Iraq’s embattled Prime Minister Nouri al-Maliki is taking his struggle to keep his job to the courts after announcing he will file a legal complaint on Monday against the country’s newly elected president. The deadlock over a new government has plunged Iraq into a political crisis. Al-Maliki has resisted calls for his resignation and the political infighting could hamper efforts to stem advances by the Sunni militants. Meanwhile, Iraqi President Fuad Masum on Monday appointed Haider al-Abadi as Iraq’s new Prime Minister, in an event shown live on state television. Al-Abadi now has 30 days to form the Cabinet of the new government.
Afghanistan’s feuding presidential candidates have agreed to resolve their election dispute and say they will set the inauguration before the end of August. The breakthrough comes as U.S. Secretary of State John Kerry opened a second day of talks in Afghanistan on Friday aimed at preventing the fragile country from collapsing into political chaos after disputed elections. Kerry paid a courtesy call on Afghan President Hamid Karzai and met later with the two men, former Foreign Minister Abdullah Abdullah and former Finance Minister Ashraf Ghani Ahmadzai. They’ve been locked in a bitter dispute over who will succeed Karzai.
Ukrainian forces have seized a key town, leaving the rebel region’s largest city of Donetsk surrounded. “The Donetsk-Horlivka group of the fighters of Novorossiya is completely surrounded,” said Igor Girkin, a top commander of the pro-Russia insurgency. The statement was posted on a rebel social media page. Novosrossiya, or New Russia, is a term widely used for the rebel region. As fighting raged Sunday in the rebel stronghold of Donetsk, a Ukrainian military spokesman denied separatists’ calls for a cease-fire, saying a truce would only be possible if they surrender.
Liberians packed churches in the capital Monrovia on Sunday to seek solace from an outbreak of the deadly Ebola virus, defying official warnings to avoid public gatherings to try to contain an epidemic that has killed nearly 1,000 people in West Africa. With its creaking healthcare system completely overrun, Liberia declared a state of emergency last week to tackle the highly contagious and incurable disease, which has also stricken neighboring Sierra Leone, Guinea and Nigeria.
Riot police in Monrovia, Liberia quelled a demonstration that blocked one of the nation’s busiest highways Saturday as an angry crowd protested the government’s delays in collecting the bodies of Ebola victims. Several bodies had been lying by the roadside for two days in the central town of Weala, 50 miles from the capital of Monrovia. Nearly 300 Liberians have died from the virus, which is spread through contact with the bodily fluids of its victims, including touching or handling corpses. The Liberian government has ordered that all Ebola victims be cremated.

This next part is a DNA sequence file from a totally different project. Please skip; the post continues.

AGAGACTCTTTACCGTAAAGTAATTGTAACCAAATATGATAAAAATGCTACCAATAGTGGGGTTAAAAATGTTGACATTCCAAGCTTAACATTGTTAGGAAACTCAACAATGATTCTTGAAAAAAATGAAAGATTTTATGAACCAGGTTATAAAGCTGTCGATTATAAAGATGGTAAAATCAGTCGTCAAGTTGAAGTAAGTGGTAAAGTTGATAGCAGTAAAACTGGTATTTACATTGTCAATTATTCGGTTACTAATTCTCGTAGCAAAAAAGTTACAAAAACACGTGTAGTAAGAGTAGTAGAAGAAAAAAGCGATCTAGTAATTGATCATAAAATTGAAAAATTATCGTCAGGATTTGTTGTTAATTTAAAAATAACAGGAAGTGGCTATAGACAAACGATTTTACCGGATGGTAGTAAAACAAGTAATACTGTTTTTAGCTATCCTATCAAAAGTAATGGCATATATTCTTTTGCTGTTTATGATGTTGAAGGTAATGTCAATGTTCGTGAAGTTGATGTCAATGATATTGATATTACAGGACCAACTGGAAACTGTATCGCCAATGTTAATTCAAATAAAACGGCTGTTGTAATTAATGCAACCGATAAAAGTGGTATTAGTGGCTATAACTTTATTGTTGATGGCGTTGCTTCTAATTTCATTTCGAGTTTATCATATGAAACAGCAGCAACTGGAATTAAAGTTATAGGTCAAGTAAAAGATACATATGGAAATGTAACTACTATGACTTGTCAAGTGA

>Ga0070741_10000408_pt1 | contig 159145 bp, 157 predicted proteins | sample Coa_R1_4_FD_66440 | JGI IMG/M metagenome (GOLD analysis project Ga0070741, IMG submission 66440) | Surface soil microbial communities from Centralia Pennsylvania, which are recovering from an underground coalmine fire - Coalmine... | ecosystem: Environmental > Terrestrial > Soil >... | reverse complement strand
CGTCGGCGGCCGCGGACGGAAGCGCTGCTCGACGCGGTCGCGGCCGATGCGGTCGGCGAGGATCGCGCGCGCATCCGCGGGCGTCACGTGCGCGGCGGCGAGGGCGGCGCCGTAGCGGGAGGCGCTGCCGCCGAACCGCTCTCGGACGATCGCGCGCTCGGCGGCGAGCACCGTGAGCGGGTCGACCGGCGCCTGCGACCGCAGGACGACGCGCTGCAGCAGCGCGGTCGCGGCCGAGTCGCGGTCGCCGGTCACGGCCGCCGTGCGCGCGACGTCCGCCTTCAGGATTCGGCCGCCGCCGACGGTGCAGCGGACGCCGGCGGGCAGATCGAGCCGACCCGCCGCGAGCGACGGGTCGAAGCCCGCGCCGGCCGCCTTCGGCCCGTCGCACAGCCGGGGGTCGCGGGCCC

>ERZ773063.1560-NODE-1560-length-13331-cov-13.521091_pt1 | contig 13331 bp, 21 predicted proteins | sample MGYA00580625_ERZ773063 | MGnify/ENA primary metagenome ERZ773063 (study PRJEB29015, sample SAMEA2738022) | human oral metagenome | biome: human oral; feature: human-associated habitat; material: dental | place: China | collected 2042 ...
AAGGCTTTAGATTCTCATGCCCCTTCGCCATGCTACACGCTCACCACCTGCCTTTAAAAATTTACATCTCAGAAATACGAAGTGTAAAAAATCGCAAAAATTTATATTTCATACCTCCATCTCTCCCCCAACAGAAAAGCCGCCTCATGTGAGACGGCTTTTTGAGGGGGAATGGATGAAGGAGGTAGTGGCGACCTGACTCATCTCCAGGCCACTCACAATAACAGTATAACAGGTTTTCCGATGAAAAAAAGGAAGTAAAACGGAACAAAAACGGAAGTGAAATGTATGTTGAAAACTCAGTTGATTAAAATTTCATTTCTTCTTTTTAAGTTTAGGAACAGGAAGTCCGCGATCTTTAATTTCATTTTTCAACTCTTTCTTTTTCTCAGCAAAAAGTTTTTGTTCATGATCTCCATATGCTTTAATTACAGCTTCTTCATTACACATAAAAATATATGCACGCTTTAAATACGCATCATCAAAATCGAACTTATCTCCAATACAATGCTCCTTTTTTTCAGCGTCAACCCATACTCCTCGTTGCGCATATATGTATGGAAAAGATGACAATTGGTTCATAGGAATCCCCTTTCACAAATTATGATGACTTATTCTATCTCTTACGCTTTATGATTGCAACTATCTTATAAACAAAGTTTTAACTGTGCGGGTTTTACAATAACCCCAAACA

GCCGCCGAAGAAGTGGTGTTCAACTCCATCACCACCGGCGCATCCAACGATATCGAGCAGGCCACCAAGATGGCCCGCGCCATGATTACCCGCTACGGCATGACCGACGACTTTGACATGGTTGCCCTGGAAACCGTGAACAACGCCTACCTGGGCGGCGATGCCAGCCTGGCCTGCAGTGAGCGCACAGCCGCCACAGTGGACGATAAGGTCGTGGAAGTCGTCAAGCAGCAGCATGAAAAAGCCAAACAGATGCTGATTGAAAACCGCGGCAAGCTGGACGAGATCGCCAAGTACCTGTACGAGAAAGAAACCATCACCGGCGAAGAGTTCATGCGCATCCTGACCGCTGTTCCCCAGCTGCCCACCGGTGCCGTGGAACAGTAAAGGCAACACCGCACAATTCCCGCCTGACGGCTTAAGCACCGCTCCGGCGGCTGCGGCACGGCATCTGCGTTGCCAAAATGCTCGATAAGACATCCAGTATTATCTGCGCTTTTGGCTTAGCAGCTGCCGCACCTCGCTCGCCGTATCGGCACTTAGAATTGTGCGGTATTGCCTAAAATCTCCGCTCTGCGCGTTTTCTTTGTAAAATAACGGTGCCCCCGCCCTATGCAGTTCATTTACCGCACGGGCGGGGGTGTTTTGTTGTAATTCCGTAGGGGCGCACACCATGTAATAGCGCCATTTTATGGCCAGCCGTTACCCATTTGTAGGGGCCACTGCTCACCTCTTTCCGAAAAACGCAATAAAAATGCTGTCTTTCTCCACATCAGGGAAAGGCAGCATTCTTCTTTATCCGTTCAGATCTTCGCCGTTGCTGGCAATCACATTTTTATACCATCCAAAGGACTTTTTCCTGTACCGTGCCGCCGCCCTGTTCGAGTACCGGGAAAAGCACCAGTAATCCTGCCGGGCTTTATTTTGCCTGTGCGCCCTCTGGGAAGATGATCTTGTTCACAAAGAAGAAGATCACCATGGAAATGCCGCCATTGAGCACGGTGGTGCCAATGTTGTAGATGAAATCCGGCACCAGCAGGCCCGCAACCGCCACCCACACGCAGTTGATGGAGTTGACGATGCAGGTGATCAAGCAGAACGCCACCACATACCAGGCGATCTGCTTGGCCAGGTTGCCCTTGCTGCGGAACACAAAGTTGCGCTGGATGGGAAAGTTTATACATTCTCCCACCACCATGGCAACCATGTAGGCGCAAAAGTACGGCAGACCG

At least nine wildfires are currently burning in California, and there might not be much help on the way from the weather with thunderstorms and more lightning expected. The blazes are all located in the northeastern corner of the state and were all sparked by lightning. Over the weekend, new wildfires burned in Lassen, Modoc and Shasta counties. In Mendocino County, crews continued to fight a fire that has burned 8,700 acres of land. The Lodge fire was started by lightning on July 30, and firefighters have contained 35 percent of the blaze. An evacuation order remains in effect as the fire about 160 miles north of San Francisco threatens nearly 60 structures across six communities. The fire is smaller than the fire that has charred 50 square miles in Shasta County, but CalFire officials said remote and rugged terrain in Mendocino County makes it tougher to fight. CalFire officials said that eight firefighters sustained “minor” burns while battling the Lodge Fire.
An evacuation order was lifted for 740 homes threatened by the Columbia Gorge wildfire in Oregon. Firefighters there made good progress on the blaze, upping containment figures to 55 percent. And in Washington, a dozen wildfires in the central and eastern portions of the state put more than a thousand homes and structures in some danger, though firefighters started to get control of about half the blazes. Unfortunately, more bad news could be on the way for the thousands of firefighters in California, Washington and Oregon, with fire weather watches and red flag warnings in effect with an increased risk of thunderstorms through Tuesday
The one-two hurricane punch that was supposed to hit Hawaii is looking more like a jab and a missed left hook. After Hawaii cleared Tropical Storm Iselle largely without deterring sunbathers and surfers, the state looked toward Hurricane Julio, which was expected to pass roughly 160 miles northeast of the islands at its closest point early Sunday and linger near the state into Monday. While prospects for Julio could quickly change, the storms appear to have been more a scare for Hawaii than a significant threat. The Big Island took the brunt of a weakening Iselle on Thursday night and early Friday. Iselle knocked down power lines, phones and trees, but it not did not cause major damage or injuries. While it lacked power, Iselle was the first tropical storm to hit Hawaii in 22 years.
Halong made landfall near Aki, Kōchi prefecture, Japan as a tropical storm Sunday, forcing the evacuations of more than 1 million people, killing one person, injuring 52 others and dumping record-breaking rainfall on parts of western Japan as it moved through the island nation out to sea. The Japan Meteorological Agency (JMA) issued a rare emergency weather warning for Mie prefecture due to “unprecedented” rainfall that could spark landslides and flooding of extremely swollen rivers. At least 17 inches of rain was recorded during a 24 hour period in the town of Hakusan with a total of 34-42 inches reported in some area over a two-day period.